In general, to establish a viable claim for discrimination or retaliation under the New Jersey Law Against Discrimination, an individual must suffer an adverse employment action. The most common example of an adverse employment action is an employment termination. However, there are less obvious adverse employment actions, such as demotions and potentially, written warnings or reprimands. In Prager v. Joyce Honda, Inc., 447 N.J. Super. 124 (App. Div. 2016), the New Jersey Appellate Division examined when circumstances dictate that the issuance of written warnings constitute an adverse employment action under the New Jersey Law Against Discrimination in the context of a retaliation claim asserted by the plaintiff when the plaintiff received the written warnings following complaints about unlawful conduct in the workplace.
To have actionable retaliatory conduct, courts examine whether “a reasonable employee would have found the challenged action materially adverse, which in this context means it well might have dissuaded a reasonable worker from making or supporting a charge of discrimination.” See Roa v. Roa, 200 N.J. 555, 575 (2011). The United States Supreme Court has determined that “the anti-retaliation provision protects an individual not from all retaliation, but from retaliation that produces an injury or harm.” See Burlington Northern & Sante Fe Railway v. White, 548 U.S. 53, 67 (2006).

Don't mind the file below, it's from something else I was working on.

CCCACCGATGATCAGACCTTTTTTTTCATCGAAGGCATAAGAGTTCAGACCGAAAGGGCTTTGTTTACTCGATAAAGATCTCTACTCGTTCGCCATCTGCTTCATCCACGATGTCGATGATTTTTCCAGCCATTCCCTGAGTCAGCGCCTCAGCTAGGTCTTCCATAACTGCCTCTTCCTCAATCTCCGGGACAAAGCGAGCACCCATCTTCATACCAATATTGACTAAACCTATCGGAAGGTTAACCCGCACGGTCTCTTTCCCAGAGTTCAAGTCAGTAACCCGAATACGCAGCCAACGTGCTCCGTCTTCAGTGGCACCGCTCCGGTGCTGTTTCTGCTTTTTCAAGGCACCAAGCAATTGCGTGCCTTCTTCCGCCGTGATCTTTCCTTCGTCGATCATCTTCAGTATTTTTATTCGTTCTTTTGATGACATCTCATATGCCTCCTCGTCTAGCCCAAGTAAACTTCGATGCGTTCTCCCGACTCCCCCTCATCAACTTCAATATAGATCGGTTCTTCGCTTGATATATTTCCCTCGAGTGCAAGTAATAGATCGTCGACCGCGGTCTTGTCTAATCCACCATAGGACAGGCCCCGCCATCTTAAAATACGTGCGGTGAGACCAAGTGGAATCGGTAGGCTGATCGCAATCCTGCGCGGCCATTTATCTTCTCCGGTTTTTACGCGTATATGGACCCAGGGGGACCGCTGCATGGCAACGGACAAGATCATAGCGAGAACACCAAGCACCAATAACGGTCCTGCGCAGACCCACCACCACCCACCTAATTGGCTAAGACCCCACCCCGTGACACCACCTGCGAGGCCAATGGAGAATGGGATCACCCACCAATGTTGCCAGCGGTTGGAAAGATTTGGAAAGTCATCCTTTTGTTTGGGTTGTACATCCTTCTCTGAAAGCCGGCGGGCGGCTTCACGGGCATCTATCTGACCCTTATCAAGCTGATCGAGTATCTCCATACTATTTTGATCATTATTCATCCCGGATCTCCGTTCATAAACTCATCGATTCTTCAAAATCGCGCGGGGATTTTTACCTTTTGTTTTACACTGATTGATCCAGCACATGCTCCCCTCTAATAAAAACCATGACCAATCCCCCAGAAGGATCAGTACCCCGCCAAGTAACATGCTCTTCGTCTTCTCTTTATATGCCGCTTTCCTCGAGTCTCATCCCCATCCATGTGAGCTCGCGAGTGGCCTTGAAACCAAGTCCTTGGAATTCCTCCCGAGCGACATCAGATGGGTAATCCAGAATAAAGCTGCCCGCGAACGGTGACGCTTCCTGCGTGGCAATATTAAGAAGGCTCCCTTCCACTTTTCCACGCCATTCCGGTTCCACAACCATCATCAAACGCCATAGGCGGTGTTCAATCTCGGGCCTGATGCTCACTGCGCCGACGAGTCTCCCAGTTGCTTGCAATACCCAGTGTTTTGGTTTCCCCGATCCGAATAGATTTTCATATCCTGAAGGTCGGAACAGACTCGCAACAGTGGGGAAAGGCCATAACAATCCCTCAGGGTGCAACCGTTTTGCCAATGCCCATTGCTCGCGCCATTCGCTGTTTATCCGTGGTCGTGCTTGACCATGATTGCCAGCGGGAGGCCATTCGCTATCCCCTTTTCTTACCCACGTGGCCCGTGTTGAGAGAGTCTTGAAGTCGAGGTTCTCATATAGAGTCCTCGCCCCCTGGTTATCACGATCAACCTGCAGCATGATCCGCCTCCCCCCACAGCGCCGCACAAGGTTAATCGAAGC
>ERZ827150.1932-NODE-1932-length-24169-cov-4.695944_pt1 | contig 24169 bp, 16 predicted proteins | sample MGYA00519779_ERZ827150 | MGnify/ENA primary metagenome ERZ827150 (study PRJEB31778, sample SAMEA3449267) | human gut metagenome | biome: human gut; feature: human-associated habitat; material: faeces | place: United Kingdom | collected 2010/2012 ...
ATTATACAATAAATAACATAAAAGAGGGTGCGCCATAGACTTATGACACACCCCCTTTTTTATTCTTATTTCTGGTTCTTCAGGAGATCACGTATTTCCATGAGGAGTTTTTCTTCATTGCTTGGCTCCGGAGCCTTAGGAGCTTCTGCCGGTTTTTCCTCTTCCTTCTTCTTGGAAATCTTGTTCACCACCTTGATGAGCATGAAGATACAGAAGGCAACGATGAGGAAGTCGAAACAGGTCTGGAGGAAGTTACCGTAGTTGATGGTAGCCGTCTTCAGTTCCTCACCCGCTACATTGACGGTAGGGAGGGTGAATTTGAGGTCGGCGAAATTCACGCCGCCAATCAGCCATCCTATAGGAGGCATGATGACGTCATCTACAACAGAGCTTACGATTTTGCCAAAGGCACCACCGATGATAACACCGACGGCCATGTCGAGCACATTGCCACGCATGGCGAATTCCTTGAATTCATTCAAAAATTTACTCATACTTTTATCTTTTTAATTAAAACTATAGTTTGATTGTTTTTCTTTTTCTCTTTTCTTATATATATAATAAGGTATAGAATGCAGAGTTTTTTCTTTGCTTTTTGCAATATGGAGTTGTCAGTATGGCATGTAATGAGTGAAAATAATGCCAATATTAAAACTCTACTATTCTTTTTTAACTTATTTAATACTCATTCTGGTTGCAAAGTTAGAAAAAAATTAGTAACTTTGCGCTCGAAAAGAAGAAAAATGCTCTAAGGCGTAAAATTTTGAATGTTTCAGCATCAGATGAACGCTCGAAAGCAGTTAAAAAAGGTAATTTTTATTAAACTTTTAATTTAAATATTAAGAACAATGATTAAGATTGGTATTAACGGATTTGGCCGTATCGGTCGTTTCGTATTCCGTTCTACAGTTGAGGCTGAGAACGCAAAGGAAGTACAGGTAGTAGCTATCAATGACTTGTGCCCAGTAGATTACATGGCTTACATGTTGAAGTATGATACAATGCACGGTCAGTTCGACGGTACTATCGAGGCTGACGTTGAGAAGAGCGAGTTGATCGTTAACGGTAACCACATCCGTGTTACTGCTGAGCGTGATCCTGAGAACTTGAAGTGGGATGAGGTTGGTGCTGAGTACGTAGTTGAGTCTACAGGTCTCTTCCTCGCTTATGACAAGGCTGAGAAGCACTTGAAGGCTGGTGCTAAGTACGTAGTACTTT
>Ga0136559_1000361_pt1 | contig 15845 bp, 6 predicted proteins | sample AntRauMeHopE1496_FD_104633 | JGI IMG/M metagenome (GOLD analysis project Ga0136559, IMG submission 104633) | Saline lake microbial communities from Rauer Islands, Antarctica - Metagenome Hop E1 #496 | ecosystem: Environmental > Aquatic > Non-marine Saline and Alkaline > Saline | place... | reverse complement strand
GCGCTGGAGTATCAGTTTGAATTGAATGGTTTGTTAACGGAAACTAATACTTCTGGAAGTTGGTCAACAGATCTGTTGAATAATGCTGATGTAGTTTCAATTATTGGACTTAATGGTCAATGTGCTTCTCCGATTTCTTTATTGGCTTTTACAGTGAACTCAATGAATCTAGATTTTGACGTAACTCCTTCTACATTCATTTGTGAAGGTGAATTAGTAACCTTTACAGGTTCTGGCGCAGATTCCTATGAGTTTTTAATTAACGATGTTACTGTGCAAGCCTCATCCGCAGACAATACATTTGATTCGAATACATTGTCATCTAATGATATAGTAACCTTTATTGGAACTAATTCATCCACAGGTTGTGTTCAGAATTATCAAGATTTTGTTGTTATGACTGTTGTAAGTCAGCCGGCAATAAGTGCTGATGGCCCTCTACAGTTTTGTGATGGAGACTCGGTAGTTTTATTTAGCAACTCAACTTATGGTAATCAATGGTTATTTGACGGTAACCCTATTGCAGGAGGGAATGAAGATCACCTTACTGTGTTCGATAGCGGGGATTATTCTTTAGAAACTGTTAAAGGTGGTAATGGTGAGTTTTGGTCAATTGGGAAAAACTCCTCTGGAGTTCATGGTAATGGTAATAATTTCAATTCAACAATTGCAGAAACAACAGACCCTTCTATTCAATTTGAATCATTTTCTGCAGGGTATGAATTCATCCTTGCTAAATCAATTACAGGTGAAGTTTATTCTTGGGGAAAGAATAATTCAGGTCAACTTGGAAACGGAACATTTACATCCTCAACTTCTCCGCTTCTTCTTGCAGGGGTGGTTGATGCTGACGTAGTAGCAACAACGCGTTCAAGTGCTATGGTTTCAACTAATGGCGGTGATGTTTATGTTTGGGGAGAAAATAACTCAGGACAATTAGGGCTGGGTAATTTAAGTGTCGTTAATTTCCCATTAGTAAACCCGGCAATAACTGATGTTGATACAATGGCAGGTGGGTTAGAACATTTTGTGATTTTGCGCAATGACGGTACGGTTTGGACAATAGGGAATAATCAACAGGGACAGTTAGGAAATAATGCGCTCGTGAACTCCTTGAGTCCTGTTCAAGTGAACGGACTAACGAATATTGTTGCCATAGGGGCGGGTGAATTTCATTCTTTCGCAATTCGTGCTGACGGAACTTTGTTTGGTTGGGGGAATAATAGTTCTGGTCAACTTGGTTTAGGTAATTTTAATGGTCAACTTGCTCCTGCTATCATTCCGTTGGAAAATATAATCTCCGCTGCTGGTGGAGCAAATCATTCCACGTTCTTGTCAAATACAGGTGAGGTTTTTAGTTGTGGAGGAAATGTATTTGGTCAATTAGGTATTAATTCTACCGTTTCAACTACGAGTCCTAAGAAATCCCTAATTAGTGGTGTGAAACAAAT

Applying that standard in Prager, the Appellate Division concluded that the written warnings issued to plaintiff did not establish an adverse employment action because plaintiff was unable to prove tangible injury or harm given that she quit her job the day after receiving the warnings. However, the Appellate Division stated, “[t]o be clear, we accept that written warnings might, in some circumstances, be materially adverse to an employee – in a formal system of progressive discipline for instance.” In light of this ruling, it is important for employees as well as employers to understand the ramifications of issuing written warnings to employees shortly following complaints made by employees about actions that may be protected under the New Jersey Law Against Discrimination.
If you have any questions about adverse employment actions under the New Jersey Law Against Discrimination, please contact the Law Office of Frank A. Custode, LLC.